Less than half of unemployed workers receive Unemployment Insurance benefits. In this paper we examine patterned variation by education attainment and race and ethnicity in application for and receipt of UI benefits among applicants. We use the Current Population Survey (CPS) March 2005 UI non-filers supplement to examine whether unemployed workers apply for UI, whether applicants receive UI, and why non-applicants fail to apply, stratifying the sample by educational attainment and race and ethnicity. We find that the low-educated unemployed are significantly less likely to both apply for and receive UI if they do apply, than their college-educated counterparts. While we find no statistically significant differences between Black and White non-Hispanic unemployed workers, we find that Hispanics are less likely both to apply for and to receive UI if they do apply, when compared to White Non-Hispanics. Low-educated non-filers are far more likely than high-educated non-filers to perceive themselves as ineligible, and to attribute their ineligibility to not working or earning enough.
Unemployment Insurance (UI) is the major social insurance program that protects against lost earnings resulting from involuntary unemployment. Existing literature finds that low-earning unemployed workers experience difficulty accessing UI benefits. The most prominent policy reform designed to increase rates of monetary eligibility, and thus UI receipt, among these unemployed workers is the Alternative Base Period (ABP). In 2009, the American Recovery and Reinvestment Act sought to increase use of the ABP, making ABP adoption a necessary precondition for states to receive their share of the $7 billion targeted at UI programs. By January 2013, 40 states and the District of Columbia had adopted the ABP despite the absence of an evaluation of ABP efficacy using nationally representative data. This study analyzes Current Population Survey data from 1987 to 2011 to assess the efficacy of the ABP in increasing UI receipt among low-educated unemployed workers. We used a natural-experiment design to capture the combined behavioral and mechanical effects of the policy change. We found no association between state-level ABP adoption and individual UI receipt for all unemployed workers. However, among part-time unemployed workers with less than a high school degree, adoption of the ABP was associated with a 2.8 percentage point increase in the probability of UI receipt.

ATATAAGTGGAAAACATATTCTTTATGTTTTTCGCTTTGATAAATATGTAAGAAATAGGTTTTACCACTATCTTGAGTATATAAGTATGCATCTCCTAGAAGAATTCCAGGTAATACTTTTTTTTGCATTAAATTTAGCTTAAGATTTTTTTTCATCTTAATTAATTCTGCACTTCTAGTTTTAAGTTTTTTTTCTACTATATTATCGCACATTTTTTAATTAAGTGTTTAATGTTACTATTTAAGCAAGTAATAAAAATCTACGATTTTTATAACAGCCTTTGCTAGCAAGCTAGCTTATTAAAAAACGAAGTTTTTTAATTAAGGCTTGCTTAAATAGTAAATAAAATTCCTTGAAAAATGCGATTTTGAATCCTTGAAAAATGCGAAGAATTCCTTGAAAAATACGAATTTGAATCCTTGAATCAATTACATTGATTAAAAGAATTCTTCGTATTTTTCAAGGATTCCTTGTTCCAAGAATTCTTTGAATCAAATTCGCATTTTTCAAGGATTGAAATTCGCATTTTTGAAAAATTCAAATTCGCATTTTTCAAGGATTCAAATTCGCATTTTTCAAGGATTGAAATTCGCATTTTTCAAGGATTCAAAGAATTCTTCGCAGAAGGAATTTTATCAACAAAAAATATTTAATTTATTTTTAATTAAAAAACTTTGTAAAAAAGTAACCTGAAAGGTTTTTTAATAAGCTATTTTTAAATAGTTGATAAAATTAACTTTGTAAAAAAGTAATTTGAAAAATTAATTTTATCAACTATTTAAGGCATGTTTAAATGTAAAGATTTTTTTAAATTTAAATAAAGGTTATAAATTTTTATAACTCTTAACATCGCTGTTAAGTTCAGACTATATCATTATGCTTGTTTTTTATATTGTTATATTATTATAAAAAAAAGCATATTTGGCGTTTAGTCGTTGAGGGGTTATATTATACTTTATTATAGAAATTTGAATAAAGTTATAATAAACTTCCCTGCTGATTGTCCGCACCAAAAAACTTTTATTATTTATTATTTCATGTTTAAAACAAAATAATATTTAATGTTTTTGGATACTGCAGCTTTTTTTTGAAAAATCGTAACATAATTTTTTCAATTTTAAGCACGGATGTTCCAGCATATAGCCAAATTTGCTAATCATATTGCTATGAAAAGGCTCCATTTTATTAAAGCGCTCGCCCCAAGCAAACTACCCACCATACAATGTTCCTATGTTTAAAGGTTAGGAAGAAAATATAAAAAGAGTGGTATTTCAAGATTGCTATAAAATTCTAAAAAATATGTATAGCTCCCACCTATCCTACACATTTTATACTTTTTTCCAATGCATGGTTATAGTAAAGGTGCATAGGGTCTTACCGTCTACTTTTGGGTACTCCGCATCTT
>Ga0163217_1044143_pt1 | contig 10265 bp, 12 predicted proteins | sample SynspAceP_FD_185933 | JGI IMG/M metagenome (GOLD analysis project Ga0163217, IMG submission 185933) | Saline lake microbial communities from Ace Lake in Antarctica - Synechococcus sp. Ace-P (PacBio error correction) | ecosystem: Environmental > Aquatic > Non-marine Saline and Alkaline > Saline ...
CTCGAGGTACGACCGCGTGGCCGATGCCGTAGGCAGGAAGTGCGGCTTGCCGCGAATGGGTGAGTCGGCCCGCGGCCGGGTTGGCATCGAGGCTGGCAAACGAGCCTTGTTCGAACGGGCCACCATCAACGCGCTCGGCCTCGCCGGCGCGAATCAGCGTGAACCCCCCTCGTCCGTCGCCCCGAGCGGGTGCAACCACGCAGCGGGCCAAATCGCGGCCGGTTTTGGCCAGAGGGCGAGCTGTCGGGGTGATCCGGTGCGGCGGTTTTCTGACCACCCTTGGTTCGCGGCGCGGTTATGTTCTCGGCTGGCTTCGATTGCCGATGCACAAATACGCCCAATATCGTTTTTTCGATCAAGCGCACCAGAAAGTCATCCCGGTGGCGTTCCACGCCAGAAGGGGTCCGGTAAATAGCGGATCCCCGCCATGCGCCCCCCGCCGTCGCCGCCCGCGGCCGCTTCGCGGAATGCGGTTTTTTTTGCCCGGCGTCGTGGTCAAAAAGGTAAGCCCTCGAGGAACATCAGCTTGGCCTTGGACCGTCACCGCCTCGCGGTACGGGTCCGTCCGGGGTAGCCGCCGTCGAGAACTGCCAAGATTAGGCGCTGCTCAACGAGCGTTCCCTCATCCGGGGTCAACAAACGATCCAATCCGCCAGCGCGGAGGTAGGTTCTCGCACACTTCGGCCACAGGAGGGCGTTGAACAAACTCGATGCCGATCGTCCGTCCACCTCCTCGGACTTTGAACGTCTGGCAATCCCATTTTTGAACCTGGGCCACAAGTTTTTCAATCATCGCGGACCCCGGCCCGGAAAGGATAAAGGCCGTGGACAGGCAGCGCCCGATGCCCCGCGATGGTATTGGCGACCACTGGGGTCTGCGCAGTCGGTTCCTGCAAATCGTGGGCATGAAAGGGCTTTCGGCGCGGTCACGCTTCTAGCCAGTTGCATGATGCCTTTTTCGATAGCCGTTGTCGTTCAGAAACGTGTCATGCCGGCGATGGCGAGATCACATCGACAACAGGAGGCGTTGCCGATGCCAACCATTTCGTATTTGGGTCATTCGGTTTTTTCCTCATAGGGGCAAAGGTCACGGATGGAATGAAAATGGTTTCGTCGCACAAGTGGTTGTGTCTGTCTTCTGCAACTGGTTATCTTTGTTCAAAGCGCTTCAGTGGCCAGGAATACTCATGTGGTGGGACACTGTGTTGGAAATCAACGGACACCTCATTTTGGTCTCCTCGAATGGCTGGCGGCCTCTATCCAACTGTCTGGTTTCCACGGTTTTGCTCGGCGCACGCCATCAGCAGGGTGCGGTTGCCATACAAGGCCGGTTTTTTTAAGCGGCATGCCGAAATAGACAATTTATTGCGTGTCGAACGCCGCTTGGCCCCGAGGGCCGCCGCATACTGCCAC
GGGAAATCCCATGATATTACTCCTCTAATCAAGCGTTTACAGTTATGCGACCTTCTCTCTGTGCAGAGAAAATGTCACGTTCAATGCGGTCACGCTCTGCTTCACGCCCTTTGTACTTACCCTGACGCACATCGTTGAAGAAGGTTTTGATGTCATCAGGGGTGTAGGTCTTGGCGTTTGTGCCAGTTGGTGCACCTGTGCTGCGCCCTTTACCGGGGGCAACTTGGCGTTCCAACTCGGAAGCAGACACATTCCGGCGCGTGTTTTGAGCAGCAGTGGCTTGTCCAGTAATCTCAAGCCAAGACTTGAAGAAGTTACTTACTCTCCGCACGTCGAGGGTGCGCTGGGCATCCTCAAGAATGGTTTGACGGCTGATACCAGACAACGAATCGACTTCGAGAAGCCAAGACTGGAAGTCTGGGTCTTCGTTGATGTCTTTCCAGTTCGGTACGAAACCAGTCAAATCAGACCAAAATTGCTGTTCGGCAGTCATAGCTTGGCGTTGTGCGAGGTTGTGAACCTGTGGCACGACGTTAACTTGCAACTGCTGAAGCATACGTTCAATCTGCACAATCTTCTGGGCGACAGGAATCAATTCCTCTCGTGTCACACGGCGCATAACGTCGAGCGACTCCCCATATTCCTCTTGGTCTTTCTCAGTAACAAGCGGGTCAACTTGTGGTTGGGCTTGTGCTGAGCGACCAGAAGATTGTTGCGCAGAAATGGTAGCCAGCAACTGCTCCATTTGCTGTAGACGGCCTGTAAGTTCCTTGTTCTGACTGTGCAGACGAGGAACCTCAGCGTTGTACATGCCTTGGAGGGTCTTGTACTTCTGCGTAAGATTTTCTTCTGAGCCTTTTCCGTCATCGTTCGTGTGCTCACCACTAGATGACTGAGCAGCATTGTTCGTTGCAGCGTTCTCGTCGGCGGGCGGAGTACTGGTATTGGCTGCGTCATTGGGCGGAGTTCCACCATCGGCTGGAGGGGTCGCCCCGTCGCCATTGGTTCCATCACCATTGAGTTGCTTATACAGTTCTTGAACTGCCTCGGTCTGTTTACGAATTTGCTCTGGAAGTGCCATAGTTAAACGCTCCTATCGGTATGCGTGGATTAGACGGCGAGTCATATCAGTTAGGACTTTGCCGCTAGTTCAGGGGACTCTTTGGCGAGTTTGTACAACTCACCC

This paper uses panel data from the nationally representative Survey of Income and Program Participation (SIPP) from years 2000-2011, to examine changes in the prevalence and character of joint participation in the Supplemental Nutrition Assistance Program (SNAP) and Unemployment Insurance (UI) among job losers during the Great Recession. Descriptive as well as multivariate analyses are presented. Descriptive statistics examining changes following the onset of the Great Recession indicate heightened use of Unemployment Insurance and Food Stamps/Supplemental Nutrition Assistance Program, a change in the sequencing of program entrance with joint participants becoming less likely to access SNAP first, and the composition of the group joint participants becoming more advantaged across a range of demographic characteristics.
Our multivariate results suggest that the extended length of unemployment spells following the onset of the Great Recession drives much of the increase in joint participation. The extension of UI benefits and the liberalization of SNAP eligibility requirements account for the remaining increase in joint participation. These results suggest that our safety net programs have been responsive to a changed macroeconomic context and changing needs of the target populations of UI and SNAP. However, the fact that following the onset of the recession the demographic characteristics of joint participants reflect a more advantaged population–while other research demonstrates that the bulk of those experiencing unemployment following the Great Recession are less advantaged–suggests that, in terms of joint participation, the safety net is most flexible in responding to the needs of its more advantaged constituents.
Scholars interested in accessing the qualitative data used in my work should feel free to get in touch with me at firstname.lastname@example.org